“I think it’s kind of amazing that we can buy lunar regolith from four companies for a total of $25,001,” said Phil McAlister, director of Nasa’s Commercial Spaceflight Division.
The contracts are with Lunar Outpost of Golden, Colorado for $1; ispace Japan of Tokyo for $5,000; ispace Europe of Luxembourg for $5,000; and Masten Space Systems of Mojave, California for $15,000.
The companies plan to carry out the collection during already scheduled unmanned missions to the Moon in 2022 and 2023.
The firms are to collect a small amount of lunar soil known as regolith from the Moon and to provide imagery to NASA of the collection and the collected material.
Ownership of the lunar soil will then be transferred to NASA and it will become the “sole property of NASA for the agency’s use under the Artemis program.”
Under the Artemis program, Nasa plans to land a man and a woman on the Moon by 2024 and lay the groundwork for sustainable exploration and an eventual mission to Mars.
“The precedent is a very important part of what we’re doing today,” said Mike Gold, NASA’s acting associate administrator for international and interagency relations.
“We think it’s very important to establish the precedent that the private sector entities can extract, can take these resources but Nasa can purchase and utilize them to fuel not only NASA’s activities, but a whole new dynamic era of public and private development and exploration on the Moon,” Gold said.
“We must learn to generate our own water, air and even fuel,” he said. “Living off the land will enable ambitious exploration activities that will result in awe inspiring science and unprecedented discoveries.”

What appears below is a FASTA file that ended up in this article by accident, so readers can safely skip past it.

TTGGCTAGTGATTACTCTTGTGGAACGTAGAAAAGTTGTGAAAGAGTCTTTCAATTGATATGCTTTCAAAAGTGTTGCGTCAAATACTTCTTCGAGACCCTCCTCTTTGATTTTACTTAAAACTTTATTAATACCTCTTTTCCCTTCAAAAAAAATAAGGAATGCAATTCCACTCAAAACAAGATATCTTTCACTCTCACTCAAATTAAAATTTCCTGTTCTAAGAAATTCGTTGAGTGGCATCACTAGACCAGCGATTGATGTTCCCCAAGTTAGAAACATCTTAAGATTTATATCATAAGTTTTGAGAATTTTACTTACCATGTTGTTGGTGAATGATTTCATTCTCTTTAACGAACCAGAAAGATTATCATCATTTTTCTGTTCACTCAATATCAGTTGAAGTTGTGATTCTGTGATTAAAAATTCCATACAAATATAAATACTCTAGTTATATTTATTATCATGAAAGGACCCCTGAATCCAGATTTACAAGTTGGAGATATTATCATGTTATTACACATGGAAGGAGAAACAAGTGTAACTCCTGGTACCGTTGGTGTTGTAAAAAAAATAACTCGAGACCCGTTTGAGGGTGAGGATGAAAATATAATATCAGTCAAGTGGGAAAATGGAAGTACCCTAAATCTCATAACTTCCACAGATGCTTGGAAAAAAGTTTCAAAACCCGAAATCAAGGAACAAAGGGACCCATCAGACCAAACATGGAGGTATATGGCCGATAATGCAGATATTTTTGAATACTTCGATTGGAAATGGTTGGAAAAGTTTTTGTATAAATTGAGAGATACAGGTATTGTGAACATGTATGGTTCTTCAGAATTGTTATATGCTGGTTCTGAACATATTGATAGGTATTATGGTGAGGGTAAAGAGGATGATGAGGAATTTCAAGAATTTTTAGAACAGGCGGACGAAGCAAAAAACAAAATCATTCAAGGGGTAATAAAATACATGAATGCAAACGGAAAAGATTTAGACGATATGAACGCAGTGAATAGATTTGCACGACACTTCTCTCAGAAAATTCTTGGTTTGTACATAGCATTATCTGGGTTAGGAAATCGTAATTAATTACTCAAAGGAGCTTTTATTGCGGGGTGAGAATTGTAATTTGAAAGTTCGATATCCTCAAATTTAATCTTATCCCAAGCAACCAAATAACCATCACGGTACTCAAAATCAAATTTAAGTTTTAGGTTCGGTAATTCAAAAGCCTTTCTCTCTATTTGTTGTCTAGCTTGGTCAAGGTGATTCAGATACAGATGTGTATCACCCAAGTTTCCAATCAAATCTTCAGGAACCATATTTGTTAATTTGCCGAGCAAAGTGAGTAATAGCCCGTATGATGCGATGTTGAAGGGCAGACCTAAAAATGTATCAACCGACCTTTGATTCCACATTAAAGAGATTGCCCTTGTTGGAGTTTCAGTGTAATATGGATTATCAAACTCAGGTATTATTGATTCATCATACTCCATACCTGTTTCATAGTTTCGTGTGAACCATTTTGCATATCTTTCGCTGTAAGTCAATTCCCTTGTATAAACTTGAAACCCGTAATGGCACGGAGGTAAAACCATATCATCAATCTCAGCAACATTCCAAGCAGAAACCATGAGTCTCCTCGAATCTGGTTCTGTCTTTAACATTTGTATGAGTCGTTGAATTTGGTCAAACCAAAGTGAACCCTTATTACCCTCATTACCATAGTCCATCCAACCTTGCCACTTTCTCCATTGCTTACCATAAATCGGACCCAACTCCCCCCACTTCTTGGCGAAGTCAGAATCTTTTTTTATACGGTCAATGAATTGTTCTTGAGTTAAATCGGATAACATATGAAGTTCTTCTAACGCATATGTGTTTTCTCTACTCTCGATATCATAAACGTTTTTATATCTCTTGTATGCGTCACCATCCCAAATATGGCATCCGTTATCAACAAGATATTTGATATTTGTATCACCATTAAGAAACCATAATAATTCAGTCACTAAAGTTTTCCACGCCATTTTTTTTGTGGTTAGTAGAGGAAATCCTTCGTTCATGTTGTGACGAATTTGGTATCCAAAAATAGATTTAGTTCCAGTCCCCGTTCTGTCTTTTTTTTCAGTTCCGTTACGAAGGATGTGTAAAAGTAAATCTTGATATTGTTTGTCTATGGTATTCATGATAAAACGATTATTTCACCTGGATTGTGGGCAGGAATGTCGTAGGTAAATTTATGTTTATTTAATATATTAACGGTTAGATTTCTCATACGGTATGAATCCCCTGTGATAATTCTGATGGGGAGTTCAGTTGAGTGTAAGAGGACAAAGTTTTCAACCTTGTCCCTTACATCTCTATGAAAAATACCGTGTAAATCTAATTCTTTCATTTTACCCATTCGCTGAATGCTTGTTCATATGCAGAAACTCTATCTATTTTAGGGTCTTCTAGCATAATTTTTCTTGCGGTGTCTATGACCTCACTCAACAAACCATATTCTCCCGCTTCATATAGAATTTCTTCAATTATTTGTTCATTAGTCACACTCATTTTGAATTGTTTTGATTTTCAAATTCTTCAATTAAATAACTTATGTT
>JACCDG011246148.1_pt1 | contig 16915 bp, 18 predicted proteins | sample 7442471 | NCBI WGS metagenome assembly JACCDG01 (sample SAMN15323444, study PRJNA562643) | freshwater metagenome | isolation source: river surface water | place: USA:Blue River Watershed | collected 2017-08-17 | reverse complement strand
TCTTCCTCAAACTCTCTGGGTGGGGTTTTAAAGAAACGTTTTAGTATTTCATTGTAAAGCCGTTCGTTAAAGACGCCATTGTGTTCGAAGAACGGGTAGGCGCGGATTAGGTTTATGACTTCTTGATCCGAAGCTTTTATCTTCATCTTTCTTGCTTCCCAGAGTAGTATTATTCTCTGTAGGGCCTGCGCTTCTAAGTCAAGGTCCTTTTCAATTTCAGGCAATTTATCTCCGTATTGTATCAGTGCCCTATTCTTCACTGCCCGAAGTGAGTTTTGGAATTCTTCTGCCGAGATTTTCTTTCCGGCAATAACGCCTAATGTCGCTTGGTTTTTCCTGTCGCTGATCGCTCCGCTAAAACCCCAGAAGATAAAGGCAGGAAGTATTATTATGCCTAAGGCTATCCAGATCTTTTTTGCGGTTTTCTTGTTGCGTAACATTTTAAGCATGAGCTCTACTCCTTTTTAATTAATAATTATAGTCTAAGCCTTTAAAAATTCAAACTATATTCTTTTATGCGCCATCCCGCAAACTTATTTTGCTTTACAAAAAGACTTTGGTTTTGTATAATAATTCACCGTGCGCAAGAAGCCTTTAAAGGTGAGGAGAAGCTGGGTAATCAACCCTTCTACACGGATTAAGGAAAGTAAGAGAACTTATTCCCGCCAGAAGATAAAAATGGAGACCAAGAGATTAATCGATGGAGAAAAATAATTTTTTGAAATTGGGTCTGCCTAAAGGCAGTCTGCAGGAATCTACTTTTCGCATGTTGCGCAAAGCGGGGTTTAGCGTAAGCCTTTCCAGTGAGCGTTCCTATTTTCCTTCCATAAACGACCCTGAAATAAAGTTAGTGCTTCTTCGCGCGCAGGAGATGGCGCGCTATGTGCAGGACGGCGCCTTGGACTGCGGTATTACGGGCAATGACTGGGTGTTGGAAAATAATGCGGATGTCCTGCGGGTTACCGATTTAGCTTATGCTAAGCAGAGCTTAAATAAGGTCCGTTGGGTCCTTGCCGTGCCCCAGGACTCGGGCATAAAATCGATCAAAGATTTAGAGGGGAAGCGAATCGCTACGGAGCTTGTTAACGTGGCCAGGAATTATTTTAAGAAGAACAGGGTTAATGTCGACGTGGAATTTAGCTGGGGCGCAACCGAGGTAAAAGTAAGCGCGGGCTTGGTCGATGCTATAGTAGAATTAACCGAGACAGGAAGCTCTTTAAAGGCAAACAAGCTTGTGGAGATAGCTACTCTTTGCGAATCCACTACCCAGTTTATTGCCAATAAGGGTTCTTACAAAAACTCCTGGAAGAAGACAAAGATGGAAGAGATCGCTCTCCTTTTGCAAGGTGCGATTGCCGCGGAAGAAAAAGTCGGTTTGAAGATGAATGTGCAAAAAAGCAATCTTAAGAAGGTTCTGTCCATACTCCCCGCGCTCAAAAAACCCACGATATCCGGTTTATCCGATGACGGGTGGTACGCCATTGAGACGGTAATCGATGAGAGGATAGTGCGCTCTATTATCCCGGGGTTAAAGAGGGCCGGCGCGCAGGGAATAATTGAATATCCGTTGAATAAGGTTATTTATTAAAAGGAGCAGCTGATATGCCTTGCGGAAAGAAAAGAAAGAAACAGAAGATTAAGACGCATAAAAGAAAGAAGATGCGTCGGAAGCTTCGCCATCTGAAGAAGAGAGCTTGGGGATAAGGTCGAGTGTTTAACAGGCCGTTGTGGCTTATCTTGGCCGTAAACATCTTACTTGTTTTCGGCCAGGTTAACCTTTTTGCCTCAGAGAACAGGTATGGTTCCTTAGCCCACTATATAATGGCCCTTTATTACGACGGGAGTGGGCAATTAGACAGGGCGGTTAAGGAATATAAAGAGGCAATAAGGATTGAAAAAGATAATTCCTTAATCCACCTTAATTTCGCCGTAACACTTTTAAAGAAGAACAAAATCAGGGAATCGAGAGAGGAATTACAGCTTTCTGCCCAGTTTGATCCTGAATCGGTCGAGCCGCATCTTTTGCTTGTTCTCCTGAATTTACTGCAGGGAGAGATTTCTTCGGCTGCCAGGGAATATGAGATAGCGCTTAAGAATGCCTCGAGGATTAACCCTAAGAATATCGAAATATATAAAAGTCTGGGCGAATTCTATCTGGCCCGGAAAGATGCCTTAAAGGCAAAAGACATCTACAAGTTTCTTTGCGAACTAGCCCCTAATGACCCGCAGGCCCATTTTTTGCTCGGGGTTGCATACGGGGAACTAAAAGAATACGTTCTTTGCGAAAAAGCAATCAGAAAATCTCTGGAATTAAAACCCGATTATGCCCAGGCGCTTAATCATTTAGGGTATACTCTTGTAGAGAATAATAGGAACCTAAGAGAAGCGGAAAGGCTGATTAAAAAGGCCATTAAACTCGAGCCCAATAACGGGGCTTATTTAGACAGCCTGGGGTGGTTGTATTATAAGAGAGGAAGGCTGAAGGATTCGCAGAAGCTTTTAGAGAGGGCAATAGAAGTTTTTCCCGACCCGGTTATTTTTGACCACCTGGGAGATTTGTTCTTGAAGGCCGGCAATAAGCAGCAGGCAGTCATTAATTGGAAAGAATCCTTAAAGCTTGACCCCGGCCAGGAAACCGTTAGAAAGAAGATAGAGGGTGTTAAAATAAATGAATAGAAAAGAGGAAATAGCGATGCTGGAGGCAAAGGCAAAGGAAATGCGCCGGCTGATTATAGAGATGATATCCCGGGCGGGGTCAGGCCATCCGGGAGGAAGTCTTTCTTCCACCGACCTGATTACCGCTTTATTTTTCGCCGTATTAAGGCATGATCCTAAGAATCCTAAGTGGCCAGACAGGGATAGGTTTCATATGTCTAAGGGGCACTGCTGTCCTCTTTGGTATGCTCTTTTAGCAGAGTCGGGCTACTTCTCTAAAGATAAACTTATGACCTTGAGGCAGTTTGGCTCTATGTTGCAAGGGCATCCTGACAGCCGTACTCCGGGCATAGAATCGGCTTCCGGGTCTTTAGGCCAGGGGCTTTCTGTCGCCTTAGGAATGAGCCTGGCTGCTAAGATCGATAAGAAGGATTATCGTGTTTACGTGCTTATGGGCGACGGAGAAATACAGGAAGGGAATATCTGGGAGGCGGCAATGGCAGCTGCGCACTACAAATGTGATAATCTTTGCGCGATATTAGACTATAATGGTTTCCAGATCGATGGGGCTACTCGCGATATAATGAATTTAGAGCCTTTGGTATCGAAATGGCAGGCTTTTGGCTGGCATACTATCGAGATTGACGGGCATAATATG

Any lessons learned on the Moon would be crucial to an eventual mission to Mars.
“Human mission to Mars will be even more demanding and challenging than our lunar operations, which is why it’s so critical to learn from our experiences on the Moon and apply those lessons to Mars,” Gold said.
“We want to demonstrate explicitly that you can extract, you can utilize resources, and that we will be conducting those activities in full compliance with the Outer Space Treaty,” he said. “That’s the precedent that’s important. It’s important for America to lead, not just in technology, but in policy.”
The United States is seeking to establish a precedent because there is currently no international consensus on property rights in space and China and Russia have not reached an understanding with the United States on the subject.
The 1967 Outer Space Treaty is vague but it deems outer space to be “not subject to national appropriation by claim of sovereignty, by means of use or occupation, or by any other means.”
Chinese moon mission begins return to earth with lunar rocks – Global News
A Chinese spacecraft lifted off from the moon Thursday night with a load of lunar rocks, the first stage of its return to Earth, the government space agency reported.